Here’s a post from a great trip to New Zealand a few years back. Awesome golf, great food and unforgettable scenery…
NORTH ISLAND, NEW ZEALAND—You drive down a dirt road a half hour outside Kerikeri, a town of maybe 6,000 permanent residents. Suddenly there’s a plain, wooden gate that looks for all the world as if it’s meant to keep sheep off the road, which it probably is.
It’s a level of modesty that befits this country that one local described to me as “second-gear.” But the golf resort that lies behind the plain fence is sheer glory. Kauri Cliffs made a name for itself 10 years ago when it opened with a splash. And it’s still drawing awesome reviews, most notably for its playability and gob-smacking views from a bluff high above Matauri Bay.
Thankfully, designer David Harman treated the natural earth here with respect, folding his course over hills and through valleys instead of ramrodding a few acres of earth like some “I know best” design types might feel obliged to do.
The views are stupendous, with a vista that takes in a wide bay and the striking Cavalli Islands, as well as distant, chalky cliffs and ash-blonde beaches. You might spot a blue-and-white pin flag rising over a deep green putting surface, backed by deep blue and aquamarine patches of Pacific Ocean water sliced by dazzling white sailboats. On the inland side, white/grey sheep graze on emerald hills topped by deeply-etched evergreens.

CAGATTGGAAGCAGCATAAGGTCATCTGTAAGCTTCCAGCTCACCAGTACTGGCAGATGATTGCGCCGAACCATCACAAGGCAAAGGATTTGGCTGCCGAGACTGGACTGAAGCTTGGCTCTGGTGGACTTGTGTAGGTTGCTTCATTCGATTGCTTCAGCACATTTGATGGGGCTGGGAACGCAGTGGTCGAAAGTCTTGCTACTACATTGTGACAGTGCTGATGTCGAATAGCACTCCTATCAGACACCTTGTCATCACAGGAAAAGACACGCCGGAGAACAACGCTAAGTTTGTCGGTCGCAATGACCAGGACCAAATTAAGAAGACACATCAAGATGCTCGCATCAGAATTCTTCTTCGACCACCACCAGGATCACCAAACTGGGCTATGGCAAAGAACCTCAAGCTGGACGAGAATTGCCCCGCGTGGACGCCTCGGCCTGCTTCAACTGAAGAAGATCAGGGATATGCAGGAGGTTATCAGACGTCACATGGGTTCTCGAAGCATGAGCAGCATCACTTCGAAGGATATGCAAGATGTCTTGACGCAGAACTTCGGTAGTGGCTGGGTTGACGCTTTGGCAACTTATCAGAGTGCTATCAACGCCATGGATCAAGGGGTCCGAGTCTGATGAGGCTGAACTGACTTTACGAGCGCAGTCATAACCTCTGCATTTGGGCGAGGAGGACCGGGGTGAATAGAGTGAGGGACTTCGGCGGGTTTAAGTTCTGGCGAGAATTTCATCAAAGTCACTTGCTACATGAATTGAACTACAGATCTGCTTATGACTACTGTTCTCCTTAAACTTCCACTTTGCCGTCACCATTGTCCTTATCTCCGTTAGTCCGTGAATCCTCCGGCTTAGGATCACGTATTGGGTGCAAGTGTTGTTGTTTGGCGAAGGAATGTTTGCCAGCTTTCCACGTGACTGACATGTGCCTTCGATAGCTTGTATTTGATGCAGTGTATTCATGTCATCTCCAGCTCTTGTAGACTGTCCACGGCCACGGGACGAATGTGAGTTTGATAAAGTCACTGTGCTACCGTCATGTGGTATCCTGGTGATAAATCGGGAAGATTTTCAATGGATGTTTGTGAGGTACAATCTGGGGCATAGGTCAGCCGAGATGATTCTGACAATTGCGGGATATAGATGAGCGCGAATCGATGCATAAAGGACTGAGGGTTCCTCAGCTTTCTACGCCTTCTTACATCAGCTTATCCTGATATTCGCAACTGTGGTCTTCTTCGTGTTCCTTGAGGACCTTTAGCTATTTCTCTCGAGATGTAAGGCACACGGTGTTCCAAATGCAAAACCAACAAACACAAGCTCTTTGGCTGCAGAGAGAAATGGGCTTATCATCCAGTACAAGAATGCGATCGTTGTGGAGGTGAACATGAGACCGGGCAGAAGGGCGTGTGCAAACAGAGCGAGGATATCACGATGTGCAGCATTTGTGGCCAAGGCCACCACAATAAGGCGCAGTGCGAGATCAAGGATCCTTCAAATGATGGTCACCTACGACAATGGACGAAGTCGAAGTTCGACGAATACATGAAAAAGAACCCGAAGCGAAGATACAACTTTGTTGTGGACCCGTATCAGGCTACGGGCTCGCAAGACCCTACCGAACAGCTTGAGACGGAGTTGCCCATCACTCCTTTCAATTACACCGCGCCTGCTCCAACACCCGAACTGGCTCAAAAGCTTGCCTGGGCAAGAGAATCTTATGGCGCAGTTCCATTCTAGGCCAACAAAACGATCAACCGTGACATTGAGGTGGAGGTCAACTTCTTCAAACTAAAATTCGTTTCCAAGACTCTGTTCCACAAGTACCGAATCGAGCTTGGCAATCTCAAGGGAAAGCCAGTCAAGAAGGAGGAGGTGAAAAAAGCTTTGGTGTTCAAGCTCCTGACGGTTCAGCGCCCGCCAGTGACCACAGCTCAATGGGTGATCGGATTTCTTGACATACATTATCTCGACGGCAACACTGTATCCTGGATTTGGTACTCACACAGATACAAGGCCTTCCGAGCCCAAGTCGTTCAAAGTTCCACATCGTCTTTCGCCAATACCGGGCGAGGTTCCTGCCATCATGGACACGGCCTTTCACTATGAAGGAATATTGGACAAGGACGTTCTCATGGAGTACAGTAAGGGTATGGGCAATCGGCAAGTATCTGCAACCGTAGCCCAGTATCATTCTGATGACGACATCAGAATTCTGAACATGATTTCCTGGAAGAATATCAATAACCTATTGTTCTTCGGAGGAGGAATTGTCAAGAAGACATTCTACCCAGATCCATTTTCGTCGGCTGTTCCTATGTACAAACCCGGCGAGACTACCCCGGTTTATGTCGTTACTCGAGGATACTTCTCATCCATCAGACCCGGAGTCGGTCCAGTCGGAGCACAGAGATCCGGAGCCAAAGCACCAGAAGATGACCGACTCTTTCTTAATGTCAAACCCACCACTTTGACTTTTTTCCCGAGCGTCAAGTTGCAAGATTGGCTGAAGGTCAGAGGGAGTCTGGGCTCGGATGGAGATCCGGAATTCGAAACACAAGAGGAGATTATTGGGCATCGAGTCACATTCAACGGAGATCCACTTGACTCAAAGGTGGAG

The greens were slow when I played in February, but it’s a reasonably challenging, playable resort course without hidden gimmicks. The fourth hole is billed on the yardage guide as one of the great par-5’s of the world. It’s got nice switchbacks and solid views but falls short of being a world chart-topper. The hype is a shame, because the course doesn’t need that kind of overselling.
Golfers turn right around on number five and hit back into the prevailing wind, punching the ball over a deep canyon with views all the way to South America. Or something like that. The start of the back nine isn’t terribly special, but number 14 is a short par-3 that takes you — seemingly — right to the edge of a cliff overlooking the sea.
The 15th is named after Captain Cook; a biting dogleg left with great views down to the water and plenty of chances to drop your ball well past the green. (I swear I read a book once that said the famous English captain had a killer slice, but we’ll let it go.)
A finishing hole on the water would be nice, but it’s a great course that any golfer would have trouble forgetting. As I walked off, I felt I had played a course that was on one hand as comfortable as a set of flannel pajamas but at the same time as thrilling as a Victoria’s Secret lingerie show.